Beautiful melancholy

23rd April 2004 at 01:00
Laurence Alster discovers wistful masterworks in an introduction to animation

Into Animation. Videotape and CD-Rom. BFI Education. pound;49.99. Tel: 0870 241 3764. www.bfi.org.uk

So great is the success of cartoon series such as The Simpsons and films such as Chicken Run, Shrek and Finding Nemo, that it's easy to forget that animation can be used for far more serious purposes. Somewhat heavy-handedly, Into Animation seems designed to remind us of the fact.

Advertised as suitable for 11 to 18-year-olds, this video compilation and CD-Rom teaching guide aims to demonstrate the basics of animation through 11 short films, two film extracts, teachers' notes and photocopiable student worksheets.

It's a promising idea, given most students' enthusiasm for animation; a pity then, that the final product should be so disappointing. Chief among the reasons for this is the choice of films, each of which illustrates an animation technique such as rotoscoping. Some are, indeed, masterworks, especially John Halas and Joy Batchelor's The Axe and the Lamp, Norman McLaren's Neighbours and Michael Dudok de Wit's Father and Daughter.

Others, too, offer fine examples of specific skills, in particular the silhouette modelling of Lotte Reiniger's The Adventures of Prince Achmed and Chris Shepherd's cel work in The Broken Jaw. But with the dominant themes being loss, conflict and general angst, this is a bewilderingly downbeat collection. Other titles are equally melancholy; however beautifully crafted, Father and Daughter leaves one emotionally drained, while the title Death and the Mother tells its own story. Along with Abu Abraham's No Arks, the 3D model animation Lucky Dip looks most suited to younger students, but even these have sombre undertones. A cartoon such as Cordell Barker's The Cat Came Back is not only a fine example of entertainment, but one also of ingenious and amusing minimalism. Why wasn't it or at least one similar included?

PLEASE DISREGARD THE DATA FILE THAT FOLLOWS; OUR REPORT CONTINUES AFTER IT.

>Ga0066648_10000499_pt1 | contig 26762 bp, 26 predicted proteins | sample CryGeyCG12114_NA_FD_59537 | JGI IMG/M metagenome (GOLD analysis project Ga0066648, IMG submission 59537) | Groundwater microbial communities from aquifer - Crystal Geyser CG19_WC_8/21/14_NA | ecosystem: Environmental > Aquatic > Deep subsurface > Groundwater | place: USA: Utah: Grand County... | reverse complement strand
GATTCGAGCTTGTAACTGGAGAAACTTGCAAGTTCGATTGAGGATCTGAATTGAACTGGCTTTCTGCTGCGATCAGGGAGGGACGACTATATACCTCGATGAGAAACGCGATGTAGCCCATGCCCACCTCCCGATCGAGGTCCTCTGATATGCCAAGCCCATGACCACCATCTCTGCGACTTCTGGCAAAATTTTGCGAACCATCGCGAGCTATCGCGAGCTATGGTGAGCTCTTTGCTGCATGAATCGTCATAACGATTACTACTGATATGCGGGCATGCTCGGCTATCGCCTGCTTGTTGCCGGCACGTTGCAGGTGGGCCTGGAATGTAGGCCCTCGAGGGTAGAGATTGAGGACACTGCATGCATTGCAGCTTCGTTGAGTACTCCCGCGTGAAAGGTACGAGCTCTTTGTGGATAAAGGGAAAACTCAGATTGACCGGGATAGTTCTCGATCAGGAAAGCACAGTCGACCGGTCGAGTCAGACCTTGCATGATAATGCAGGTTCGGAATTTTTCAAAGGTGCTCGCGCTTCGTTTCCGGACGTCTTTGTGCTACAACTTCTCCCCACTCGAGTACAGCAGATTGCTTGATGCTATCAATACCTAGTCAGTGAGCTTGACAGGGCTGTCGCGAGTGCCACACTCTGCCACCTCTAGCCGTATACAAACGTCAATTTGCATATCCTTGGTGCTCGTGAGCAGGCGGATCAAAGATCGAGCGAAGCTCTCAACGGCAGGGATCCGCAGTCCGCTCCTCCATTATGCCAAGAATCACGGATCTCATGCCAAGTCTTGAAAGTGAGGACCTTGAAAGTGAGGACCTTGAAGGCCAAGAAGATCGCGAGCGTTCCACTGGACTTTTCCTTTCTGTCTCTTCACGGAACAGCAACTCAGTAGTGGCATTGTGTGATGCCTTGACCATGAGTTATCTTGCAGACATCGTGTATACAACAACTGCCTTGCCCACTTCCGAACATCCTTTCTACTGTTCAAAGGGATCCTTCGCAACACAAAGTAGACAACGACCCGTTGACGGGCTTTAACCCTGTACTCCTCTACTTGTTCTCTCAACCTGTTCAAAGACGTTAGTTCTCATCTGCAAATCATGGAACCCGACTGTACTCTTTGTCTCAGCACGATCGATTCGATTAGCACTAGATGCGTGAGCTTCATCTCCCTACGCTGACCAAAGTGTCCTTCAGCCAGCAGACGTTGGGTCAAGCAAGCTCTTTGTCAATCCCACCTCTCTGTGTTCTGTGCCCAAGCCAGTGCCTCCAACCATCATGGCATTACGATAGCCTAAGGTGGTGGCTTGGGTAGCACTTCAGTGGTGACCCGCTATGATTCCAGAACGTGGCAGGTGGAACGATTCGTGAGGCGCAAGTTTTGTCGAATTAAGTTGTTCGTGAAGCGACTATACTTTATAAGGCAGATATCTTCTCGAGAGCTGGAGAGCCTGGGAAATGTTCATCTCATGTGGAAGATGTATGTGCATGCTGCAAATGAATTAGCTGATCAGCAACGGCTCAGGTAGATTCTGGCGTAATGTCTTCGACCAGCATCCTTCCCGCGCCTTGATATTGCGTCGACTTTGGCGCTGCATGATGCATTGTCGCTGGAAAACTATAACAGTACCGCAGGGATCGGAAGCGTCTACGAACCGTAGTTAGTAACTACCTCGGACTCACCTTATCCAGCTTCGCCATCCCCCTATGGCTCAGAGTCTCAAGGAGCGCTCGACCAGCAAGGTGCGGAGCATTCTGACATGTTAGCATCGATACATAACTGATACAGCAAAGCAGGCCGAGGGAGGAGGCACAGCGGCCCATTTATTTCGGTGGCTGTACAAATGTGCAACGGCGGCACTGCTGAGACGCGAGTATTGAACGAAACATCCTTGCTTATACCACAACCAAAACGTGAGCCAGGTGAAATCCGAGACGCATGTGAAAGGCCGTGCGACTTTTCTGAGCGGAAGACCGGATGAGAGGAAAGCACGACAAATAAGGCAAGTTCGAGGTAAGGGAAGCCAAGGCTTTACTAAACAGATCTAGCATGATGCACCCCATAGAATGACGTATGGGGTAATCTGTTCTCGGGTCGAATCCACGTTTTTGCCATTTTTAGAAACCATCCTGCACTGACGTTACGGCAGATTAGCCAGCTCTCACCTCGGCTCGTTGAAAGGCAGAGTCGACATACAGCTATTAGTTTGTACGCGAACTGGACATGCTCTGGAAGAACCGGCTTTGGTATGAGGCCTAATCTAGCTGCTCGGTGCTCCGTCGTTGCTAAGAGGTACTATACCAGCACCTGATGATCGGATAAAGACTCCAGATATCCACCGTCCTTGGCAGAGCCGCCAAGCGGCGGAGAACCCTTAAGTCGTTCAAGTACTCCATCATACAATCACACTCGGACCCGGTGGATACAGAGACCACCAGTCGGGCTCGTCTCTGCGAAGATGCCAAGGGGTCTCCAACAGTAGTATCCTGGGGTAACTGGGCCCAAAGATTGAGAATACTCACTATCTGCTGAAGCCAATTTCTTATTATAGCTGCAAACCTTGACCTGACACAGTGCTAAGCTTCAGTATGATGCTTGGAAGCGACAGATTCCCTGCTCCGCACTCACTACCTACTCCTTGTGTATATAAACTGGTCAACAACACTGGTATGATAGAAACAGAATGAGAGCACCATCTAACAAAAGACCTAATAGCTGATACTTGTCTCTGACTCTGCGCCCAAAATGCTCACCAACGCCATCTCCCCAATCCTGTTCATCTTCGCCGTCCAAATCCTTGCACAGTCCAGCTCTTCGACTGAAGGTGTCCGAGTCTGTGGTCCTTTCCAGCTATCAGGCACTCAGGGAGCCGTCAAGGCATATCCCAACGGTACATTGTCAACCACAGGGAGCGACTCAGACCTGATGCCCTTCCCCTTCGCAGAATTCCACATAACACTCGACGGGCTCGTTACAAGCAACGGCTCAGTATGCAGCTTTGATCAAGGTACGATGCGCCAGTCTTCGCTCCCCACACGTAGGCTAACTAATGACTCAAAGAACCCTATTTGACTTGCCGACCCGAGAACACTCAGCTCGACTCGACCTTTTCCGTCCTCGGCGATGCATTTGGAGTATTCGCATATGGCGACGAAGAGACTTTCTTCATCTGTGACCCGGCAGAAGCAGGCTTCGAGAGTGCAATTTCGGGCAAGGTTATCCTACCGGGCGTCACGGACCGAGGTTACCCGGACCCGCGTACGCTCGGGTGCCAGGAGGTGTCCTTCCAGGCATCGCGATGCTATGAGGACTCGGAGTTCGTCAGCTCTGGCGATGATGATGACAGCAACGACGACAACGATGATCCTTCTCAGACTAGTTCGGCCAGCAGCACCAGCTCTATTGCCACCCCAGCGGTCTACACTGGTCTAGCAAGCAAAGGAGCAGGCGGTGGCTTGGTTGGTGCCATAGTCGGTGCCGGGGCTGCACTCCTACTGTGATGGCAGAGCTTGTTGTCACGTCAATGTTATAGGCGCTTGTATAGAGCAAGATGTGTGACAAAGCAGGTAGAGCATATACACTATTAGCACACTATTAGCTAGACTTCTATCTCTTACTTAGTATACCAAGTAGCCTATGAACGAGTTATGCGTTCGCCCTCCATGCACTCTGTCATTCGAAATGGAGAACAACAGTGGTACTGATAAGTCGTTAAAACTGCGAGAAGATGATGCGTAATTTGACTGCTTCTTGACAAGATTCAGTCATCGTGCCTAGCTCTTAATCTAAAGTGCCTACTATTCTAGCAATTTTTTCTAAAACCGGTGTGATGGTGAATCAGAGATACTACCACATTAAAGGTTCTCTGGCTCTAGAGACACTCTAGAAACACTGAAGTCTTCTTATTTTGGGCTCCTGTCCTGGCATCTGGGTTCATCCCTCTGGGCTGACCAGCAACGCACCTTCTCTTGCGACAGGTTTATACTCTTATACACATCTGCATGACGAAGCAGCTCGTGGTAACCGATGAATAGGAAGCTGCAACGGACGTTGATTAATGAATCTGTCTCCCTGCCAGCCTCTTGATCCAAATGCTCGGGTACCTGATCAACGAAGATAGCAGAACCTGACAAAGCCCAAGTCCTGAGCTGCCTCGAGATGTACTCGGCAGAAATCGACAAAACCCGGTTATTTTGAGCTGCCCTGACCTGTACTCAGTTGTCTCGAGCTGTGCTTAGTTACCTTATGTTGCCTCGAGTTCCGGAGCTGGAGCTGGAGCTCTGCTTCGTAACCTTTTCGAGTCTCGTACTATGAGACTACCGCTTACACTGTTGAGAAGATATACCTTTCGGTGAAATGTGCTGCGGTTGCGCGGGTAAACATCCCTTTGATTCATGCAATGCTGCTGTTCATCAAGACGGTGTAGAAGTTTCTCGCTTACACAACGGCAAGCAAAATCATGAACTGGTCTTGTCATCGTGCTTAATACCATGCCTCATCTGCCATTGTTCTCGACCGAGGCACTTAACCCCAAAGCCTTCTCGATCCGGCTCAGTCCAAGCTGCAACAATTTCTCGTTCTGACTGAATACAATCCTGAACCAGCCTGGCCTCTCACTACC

With such gloom at the heart of the package, one has to look elsewhere for reasons to be positive. For example, there is an excellent exercise that shows the potential for an exciting and inventive narrative in the story of Humpty Dumpty, and there are good student notes and resource templates on the persistence of vision. Apart from some useful questions on the films themselves, teachers will also welcome the continued emphasis on the need for careful planning and preparation.

Even here, however, praise has to be qualified. Scattered throughout the text are errors that should not have escaped proofreading. Pixilated is twice spelt differently, as is phenakistoscope, while what should be "Dwarfs" is wrongly substituted in Snow White and the Seven Dwarves.

Arguably worse are clangers such as "Gone is the old comfortable pub they once new". Others are too numerous to count or to reproduce here. Such shortcomings seriously compromise the value of the package. The introduction to Into Animation promises to "focus more on process than product"; here at least, more care given to the first would have improved the second.

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